IS REWILDING AMERICA A GOOD IDEA?
by Whit Gibbons
March 19, 2006
and mastodons. Giant ground sloths and Pleistocene giant beavers. Saber-toothed
tigers and America grasslands cheetahs. All are extinct. Seeing reconstructions
of such creatures and their habitats recently in the Smithsonian Natural
History Museum in Washington, D.C., and the State Museum in Columbia,
S.C., made me muse. What would it have been like to live when such magnificent
megafauna roamed the landscape? Would the thrill and excitement of experiencing
them in the wild have outweighed concerns for personal safety? We could
the well-documented disappearance of most of Americas megafauna,
a commentary titled Re-wilding North America in the scientific
journal Nature introduced me to a new word and a controversial concept.
Josh Donlan and Harry Greene of Cornell University with several colleagues
have proposed a rewilding effort that would bring free-ranging lions,
elephants, and camels to the southwestern United States. The verb rewild,
which is not yet in the dictionary, means to replenish a region with present-day
extant species that are closely related to wild species that formerly
inhabited the area but became extinct. The proposal to rewild North America
brings to light an intriguing conservation approach.
plan advocates establishing populations of large wild animals, mostly
African and Asian mammals, in western North America as a conservation
strategy to restore extinct species by replacing them with closely related
modern species. The extinct forms disappeared approximately 11,000 to
13,000 years ago near the end of the Pleistocene geologic epoch. Pleistocene
rewilding would be accomplished through careful manipulation and
management of the ecosystems into which the species are introduced. The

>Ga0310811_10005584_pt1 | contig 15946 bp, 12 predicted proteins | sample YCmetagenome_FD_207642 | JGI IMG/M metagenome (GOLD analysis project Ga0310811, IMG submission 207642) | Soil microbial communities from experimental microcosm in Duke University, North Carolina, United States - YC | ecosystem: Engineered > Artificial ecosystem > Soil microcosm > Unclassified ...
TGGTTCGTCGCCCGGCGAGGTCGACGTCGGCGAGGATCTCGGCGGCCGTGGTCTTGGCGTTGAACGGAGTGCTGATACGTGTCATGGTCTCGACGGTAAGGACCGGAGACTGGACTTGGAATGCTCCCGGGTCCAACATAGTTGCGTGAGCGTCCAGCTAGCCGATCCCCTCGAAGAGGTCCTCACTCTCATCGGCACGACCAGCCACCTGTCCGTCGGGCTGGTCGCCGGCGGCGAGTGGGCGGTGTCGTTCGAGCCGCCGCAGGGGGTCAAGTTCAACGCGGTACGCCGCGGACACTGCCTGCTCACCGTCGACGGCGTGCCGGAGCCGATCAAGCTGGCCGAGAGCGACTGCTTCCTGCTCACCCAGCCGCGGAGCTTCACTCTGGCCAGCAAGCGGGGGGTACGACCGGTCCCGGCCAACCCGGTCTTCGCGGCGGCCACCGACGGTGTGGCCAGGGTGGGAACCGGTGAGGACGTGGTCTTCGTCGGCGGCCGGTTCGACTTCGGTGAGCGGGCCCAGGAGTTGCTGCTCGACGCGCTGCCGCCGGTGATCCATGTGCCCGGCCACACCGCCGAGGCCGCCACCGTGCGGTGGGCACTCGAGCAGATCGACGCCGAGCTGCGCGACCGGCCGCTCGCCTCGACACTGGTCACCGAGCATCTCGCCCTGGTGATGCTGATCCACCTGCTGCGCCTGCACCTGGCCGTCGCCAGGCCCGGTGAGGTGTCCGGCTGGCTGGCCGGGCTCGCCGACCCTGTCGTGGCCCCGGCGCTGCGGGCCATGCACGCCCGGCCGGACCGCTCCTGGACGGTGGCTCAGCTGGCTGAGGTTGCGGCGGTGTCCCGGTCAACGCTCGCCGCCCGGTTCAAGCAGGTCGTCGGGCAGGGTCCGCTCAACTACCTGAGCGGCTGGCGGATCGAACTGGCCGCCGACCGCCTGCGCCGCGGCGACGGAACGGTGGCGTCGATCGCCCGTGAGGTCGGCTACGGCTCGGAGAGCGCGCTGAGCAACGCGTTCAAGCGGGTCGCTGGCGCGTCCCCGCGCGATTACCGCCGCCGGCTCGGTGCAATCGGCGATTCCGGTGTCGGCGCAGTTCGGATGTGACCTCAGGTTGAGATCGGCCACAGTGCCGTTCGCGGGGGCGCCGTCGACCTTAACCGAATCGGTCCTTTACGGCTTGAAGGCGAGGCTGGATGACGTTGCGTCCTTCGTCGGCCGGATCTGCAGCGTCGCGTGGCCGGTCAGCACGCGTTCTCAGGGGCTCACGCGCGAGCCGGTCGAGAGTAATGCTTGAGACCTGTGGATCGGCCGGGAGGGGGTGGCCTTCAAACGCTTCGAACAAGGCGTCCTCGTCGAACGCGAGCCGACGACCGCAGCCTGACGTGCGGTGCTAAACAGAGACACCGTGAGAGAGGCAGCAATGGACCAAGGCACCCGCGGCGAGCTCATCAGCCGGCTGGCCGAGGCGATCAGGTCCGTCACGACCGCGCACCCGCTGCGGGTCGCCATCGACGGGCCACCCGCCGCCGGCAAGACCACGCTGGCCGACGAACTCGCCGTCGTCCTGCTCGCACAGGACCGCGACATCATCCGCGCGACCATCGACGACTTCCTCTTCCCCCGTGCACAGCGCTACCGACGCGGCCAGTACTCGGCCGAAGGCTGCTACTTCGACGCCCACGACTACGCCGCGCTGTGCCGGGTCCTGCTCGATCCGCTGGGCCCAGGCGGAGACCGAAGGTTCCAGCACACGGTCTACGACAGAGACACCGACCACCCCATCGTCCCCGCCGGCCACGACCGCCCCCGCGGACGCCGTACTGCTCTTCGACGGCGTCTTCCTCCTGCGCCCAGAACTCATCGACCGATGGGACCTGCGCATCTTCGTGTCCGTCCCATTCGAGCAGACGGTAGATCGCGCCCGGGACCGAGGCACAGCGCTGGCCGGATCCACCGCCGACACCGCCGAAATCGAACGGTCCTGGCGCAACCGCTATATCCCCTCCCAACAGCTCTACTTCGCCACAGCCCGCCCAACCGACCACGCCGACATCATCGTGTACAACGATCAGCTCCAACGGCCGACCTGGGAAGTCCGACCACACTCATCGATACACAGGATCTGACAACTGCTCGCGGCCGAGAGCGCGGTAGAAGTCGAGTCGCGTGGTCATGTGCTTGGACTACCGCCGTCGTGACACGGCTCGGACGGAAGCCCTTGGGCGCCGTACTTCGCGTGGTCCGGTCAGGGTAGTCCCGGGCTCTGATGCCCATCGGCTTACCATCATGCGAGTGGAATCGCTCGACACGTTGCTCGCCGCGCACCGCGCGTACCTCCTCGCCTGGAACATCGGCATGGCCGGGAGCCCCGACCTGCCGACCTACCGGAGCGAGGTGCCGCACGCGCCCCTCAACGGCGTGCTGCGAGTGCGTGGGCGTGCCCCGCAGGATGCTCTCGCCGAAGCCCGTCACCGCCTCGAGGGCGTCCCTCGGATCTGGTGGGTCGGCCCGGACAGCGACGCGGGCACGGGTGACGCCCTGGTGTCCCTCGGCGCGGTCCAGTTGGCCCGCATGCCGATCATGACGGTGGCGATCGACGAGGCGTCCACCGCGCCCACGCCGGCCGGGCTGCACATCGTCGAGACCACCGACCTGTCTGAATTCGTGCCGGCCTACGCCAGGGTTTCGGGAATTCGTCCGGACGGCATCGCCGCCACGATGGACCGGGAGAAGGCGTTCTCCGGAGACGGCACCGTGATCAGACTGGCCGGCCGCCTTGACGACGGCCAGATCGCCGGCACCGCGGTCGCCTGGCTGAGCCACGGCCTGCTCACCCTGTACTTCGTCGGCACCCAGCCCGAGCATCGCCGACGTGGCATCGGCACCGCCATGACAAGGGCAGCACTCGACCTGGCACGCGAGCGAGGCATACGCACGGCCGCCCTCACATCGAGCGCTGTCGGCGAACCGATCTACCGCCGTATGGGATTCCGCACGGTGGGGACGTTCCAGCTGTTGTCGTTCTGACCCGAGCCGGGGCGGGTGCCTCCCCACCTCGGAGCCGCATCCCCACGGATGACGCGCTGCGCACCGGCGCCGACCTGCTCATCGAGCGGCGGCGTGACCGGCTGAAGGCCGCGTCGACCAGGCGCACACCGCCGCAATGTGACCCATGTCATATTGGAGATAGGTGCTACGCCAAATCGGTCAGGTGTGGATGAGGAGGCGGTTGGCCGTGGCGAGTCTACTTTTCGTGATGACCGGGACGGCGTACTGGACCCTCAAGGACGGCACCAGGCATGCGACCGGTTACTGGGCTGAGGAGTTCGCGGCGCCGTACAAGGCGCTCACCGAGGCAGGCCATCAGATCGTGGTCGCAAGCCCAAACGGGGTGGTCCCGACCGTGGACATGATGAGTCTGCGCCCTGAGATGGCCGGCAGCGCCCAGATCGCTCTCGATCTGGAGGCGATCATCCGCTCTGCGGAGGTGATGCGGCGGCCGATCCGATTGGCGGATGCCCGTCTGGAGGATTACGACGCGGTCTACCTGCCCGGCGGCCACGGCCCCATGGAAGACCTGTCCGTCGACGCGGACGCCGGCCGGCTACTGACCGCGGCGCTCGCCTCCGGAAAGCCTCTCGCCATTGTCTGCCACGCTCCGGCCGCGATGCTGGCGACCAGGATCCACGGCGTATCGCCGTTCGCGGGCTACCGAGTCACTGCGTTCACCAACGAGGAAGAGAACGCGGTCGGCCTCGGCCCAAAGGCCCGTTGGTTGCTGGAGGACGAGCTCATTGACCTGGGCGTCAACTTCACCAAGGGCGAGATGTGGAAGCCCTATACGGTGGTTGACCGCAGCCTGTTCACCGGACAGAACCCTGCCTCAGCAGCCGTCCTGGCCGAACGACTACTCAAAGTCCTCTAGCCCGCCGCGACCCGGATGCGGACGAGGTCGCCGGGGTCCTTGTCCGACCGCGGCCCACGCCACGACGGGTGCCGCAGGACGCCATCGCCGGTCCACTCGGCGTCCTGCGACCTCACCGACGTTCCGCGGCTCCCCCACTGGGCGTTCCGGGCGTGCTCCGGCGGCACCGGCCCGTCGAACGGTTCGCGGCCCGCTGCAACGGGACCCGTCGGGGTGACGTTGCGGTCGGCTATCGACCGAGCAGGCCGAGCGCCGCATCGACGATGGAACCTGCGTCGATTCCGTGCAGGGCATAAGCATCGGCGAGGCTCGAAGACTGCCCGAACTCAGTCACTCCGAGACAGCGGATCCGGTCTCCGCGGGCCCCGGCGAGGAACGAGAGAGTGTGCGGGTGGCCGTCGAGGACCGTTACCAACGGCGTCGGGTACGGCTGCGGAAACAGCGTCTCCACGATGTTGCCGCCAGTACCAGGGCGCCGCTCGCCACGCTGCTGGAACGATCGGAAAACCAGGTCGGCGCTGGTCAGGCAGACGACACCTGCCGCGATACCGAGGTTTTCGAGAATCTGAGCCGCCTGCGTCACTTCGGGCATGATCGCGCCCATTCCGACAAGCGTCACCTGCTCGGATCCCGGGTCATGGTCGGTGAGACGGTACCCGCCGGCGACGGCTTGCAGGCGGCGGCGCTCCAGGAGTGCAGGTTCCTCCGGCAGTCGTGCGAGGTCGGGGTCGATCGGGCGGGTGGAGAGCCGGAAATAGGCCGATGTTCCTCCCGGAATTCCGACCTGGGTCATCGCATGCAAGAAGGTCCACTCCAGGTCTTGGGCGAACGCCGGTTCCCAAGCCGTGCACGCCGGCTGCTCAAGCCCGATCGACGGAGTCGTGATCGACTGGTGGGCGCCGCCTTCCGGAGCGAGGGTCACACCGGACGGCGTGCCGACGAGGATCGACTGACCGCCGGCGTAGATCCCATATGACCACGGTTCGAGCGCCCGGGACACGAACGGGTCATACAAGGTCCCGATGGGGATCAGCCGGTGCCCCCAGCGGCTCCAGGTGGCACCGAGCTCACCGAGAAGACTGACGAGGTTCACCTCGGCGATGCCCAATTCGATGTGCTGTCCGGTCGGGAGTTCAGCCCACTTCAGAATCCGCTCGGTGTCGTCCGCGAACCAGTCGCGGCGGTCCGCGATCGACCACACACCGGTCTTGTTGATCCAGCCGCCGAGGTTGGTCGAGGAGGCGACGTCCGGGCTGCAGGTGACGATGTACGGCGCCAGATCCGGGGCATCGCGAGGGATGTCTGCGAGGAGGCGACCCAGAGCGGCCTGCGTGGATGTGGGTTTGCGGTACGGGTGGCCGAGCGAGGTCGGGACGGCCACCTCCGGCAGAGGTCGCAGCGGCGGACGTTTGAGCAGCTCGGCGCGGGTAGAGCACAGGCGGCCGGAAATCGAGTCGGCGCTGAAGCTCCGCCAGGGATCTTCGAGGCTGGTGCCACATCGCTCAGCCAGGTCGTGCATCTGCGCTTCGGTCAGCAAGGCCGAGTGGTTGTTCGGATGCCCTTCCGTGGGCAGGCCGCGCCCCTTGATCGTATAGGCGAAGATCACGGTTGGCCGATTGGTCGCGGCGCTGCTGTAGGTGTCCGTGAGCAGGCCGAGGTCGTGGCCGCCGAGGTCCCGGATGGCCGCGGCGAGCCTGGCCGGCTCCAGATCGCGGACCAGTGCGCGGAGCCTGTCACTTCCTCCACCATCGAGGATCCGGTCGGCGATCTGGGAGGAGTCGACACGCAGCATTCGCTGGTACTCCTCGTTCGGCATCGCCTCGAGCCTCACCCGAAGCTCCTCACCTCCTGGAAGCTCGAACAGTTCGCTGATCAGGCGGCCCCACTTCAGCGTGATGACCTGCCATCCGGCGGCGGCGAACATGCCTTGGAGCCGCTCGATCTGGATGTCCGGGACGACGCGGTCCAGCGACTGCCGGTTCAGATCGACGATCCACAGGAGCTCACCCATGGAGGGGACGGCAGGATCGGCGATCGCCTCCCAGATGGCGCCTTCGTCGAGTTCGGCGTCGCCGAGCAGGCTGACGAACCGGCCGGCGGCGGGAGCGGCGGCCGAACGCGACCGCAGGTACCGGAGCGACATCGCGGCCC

authors hope to shift the conservation biology mindset from one of constantly
dealing with extinction to one of actively restoring natural processes.
They propose a positive, proactive approach rather than simply reacting
to the downward spiral of species declines and extinctions.
justify the rewilding proposal on the basis of four observations that
are difficult to dispute. First, no pristine environments remain because
of the worlds most destructive invasive species, humans. Second,
environmentalists are too often viewed as doomsday prophets rather than
environmental saviors, especially when they emphasize the reality of the
previous sentence. The authors seek to remedy this widely held attitude.
Third, some areas, notably the Great Plains, with declining human populations
may serve as a region for innovative conservation approaches. Finally,
humans are ethically responsible and should attempt to rectify human-caused
declines and extinctions of large vertebrates.
plan has several phases. The least controversial to most people is the
proposed translocation of Bolson tortoises, one of the few extant species
under consideration in the rewilding effort. The desert-dwelling tortoises,
which can weigh more than a hundred pounds, once ranged into the U.S.
Southwest but are now restricted to a small region in Mexico. One proposal
is to move tortoises to Texas and New Mexico, thereby reintroducing them
to where they once lived.
among mammals to be introduced to the Southwest are Przewalskis
horses, a rare species native to Mongolia. The intent is to replace the
ecovoid left by the extinction of North American horses. Conservationists
who consider free-ranging mustangs and donkeys to be destructive invasive
species will probably have issues with this part of the plan. But the
most exciting phase is to introduce free-roaming African cheetahs, Asian
and African elephants, and African lions. The first stage will be to work
with animals that are already in captivity on private lands in the Southwest.
addresses obvious concerns that might be voiced including introduction
of alien diseases, unanticipated interactions with native animals and
plants, and negative contacts with people. Imagine the story behind the
first road-killed elephant, or the poodle that tries to outrun a cheetah.
But the article also makes the indisputable point that most humans are
intrigued by large animals, and later phases of the plan would include
the development of ecological history parks in the Great Plains,
as well as a positive step toward preventing extinction of critically
endangered African and Asian species. A move to rewild America will have
its supporters and detractors. Some will think it captivating and doable;
others will think it a wild idea too reminiscent of Jurassic Park.
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